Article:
Museum of the American Railroad - Browse

ABOUT BROWSE FEED

[Early "California Limited" entering Los Angeles]

Description: One of the early "California Limiteds" entering the suburbs of Los Angeles, possibly dating from the late 1870's. The ten-wheeler, type 4-6-0, heading the train bears an original Santa Fe engine No. 54, indicative of ancient age. At the turn of the century the Santa Fe owned a large fleet of these locomotives: 478 ten-wheelers; these were versatile engines, known as "Jack of all Trades." However, no steam locomotives of this type were built to Santa Fe blueprints later than 1901. Observe the consist: the old weather-worn wooden railway post office car in the lead and the other open-platform wooden cars - all heated by potbellied iron stoves which burned wood or coal, and illuminated by kerosene. In this era, travel by rail had potential hazards but its popularity never waned.
Date: 1870~

[The "Banner Limited"]

Description: Wabash Railway's The "Banner Limited" dating from the turn of the century, traverses the 286 mile route between St. Louis and Chicago. It was a daylight train - No. 11 southbound and No. 10 northbound - operating on a schedule of about seven hours. In this photograph the "Banner Limited" is headed by an Atlantic type 4-4-2 locomotive, engine No. 602, with a consist of old wooden cars which have underbody truss rods and open platforms. As early as June 1916, this train was cited in the Official Guide of the Railways as having modern steel equipment, comprising Smoking, Chair, Dining, and Observation cars.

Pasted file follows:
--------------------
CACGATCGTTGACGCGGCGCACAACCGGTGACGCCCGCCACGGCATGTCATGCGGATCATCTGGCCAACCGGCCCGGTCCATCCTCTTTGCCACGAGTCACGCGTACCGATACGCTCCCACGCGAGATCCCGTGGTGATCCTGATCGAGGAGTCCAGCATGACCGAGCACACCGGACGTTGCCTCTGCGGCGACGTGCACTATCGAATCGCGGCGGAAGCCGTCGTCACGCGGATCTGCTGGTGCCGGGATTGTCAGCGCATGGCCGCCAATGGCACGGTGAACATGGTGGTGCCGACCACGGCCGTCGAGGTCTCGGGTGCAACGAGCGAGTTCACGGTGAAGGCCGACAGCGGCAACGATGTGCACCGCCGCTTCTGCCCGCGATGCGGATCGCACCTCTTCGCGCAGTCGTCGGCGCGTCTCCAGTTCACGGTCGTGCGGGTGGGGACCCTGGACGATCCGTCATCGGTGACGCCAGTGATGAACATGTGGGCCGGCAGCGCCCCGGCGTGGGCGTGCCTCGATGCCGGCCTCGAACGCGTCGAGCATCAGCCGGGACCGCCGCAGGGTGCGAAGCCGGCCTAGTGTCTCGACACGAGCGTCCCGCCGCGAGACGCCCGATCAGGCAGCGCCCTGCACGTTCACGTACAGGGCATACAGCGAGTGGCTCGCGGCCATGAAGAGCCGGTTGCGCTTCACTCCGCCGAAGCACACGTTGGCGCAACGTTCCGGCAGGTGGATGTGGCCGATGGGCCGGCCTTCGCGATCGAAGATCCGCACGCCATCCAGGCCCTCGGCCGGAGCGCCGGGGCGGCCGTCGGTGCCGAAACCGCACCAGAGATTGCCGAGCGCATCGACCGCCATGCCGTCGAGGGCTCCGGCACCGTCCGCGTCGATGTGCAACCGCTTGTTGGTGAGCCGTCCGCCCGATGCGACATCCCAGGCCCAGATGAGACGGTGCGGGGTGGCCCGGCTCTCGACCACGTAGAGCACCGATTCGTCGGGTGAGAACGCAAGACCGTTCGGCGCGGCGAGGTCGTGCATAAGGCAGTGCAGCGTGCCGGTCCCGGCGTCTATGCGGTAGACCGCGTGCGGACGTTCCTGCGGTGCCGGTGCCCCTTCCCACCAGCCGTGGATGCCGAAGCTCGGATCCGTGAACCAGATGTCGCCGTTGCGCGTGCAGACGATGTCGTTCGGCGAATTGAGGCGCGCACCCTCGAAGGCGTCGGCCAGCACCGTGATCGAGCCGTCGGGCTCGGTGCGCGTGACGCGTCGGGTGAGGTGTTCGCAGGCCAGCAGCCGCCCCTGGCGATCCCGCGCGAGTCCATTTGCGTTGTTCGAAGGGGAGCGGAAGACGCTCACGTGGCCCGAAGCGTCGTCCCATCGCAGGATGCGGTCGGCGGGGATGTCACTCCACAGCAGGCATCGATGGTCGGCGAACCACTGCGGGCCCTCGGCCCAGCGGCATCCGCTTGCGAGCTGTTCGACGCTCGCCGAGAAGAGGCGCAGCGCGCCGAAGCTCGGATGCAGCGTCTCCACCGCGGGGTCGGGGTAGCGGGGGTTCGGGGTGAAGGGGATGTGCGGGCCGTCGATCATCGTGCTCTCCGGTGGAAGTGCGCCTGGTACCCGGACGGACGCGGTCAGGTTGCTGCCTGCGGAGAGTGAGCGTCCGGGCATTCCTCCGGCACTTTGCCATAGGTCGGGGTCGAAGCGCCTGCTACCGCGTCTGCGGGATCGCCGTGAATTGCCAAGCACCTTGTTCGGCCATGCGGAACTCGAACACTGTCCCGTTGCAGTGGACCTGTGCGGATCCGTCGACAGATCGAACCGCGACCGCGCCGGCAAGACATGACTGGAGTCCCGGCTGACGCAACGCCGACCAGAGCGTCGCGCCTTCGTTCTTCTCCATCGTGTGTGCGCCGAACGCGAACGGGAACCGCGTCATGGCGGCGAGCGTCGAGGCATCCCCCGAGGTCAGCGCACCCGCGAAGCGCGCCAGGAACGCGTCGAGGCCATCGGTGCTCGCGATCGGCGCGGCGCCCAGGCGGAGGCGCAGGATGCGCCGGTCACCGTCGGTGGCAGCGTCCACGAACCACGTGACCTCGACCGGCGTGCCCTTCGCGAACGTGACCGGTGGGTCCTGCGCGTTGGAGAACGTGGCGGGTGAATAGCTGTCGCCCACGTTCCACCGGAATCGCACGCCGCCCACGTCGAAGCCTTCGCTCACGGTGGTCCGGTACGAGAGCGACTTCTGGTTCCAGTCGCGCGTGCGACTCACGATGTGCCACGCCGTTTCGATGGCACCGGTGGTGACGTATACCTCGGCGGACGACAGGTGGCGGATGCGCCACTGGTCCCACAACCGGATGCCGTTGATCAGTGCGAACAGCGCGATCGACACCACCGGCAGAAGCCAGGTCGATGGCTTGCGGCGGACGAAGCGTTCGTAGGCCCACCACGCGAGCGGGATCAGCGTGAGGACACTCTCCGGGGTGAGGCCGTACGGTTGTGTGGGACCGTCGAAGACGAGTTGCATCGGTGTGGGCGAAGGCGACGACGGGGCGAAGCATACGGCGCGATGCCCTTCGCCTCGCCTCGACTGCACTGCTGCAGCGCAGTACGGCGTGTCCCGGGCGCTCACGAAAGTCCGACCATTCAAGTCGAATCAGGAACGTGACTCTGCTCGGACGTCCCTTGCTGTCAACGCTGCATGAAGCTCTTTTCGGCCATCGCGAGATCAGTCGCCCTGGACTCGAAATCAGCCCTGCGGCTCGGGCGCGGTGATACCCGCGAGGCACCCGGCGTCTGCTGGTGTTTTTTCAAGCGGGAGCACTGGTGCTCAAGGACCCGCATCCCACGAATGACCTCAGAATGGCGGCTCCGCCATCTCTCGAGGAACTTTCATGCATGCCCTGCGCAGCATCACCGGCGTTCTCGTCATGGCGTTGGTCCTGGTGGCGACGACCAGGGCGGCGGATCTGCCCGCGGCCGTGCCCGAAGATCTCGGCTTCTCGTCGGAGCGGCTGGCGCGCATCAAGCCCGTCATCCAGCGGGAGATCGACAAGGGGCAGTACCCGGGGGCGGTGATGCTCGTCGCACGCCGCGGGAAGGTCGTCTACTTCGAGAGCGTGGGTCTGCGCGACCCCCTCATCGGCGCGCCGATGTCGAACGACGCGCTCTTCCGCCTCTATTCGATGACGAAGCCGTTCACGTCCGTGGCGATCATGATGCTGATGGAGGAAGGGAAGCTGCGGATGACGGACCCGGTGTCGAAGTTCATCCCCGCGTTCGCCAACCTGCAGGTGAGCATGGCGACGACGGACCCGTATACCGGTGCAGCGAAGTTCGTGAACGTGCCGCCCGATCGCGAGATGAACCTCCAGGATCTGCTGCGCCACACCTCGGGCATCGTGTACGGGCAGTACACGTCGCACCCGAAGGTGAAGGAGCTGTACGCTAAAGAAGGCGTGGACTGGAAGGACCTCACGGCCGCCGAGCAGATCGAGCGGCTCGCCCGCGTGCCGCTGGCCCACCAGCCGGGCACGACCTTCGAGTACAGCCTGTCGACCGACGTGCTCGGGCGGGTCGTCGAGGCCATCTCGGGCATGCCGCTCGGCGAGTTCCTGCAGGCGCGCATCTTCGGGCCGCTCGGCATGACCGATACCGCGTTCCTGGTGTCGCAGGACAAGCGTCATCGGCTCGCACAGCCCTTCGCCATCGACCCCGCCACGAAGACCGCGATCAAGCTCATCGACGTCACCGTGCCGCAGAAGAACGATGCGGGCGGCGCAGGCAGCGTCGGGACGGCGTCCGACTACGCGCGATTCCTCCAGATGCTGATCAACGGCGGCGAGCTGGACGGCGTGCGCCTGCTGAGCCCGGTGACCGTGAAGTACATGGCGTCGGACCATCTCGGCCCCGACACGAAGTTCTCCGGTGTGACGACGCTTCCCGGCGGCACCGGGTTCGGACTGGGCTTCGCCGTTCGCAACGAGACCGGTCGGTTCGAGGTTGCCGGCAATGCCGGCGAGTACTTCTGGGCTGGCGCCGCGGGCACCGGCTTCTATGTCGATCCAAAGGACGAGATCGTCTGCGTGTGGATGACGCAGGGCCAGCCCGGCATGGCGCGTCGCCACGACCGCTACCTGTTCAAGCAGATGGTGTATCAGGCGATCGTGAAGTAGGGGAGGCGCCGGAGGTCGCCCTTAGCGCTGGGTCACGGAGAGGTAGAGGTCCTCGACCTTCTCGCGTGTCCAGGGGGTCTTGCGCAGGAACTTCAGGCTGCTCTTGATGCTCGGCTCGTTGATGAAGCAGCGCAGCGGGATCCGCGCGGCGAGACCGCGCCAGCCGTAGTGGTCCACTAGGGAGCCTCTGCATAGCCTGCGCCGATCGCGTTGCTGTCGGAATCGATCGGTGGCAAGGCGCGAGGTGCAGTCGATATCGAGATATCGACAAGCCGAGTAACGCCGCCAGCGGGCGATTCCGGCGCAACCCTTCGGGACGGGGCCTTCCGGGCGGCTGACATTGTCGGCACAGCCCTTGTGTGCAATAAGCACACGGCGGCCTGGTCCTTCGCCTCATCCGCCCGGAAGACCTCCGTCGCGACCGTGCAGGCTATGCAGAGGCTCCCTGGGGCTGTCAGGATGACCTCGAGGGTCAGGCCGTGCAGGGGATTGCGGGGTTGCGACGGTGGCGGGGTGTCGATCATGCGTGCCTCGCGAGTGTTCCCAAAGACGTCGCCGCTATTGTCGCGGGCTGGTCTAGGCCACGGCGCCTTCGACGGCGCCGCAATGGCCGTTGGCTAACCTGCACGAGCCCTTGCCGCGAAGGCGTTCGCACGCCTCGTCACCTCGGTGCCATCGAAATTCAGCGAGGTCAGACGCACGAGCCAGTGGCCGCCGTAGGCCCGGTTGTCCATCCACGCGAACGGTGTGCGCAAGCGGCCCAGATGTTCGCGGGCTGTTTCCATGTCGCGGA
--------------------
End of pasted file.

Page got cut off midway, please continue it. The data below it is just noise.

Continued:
Date: 1900~

[Early Passenger Train in Minnesota]

Description: On a winter morning in January 1900, the Great Northern Railway's passenger train stands at the Cokato, Minnesota depot. It is headed by an American type 4-4-0 locomotive bearing the Engine No. 127. This locomotive was built by the Schenectady Locomotive Works in 1882, and scrapped in 1916. Observe this burnished locomotive and its consist of clean and well-maintained equipment.
Date: January 1900
Creator: Barnes, Dwight

[Maiden Run of "North Coast Limited"]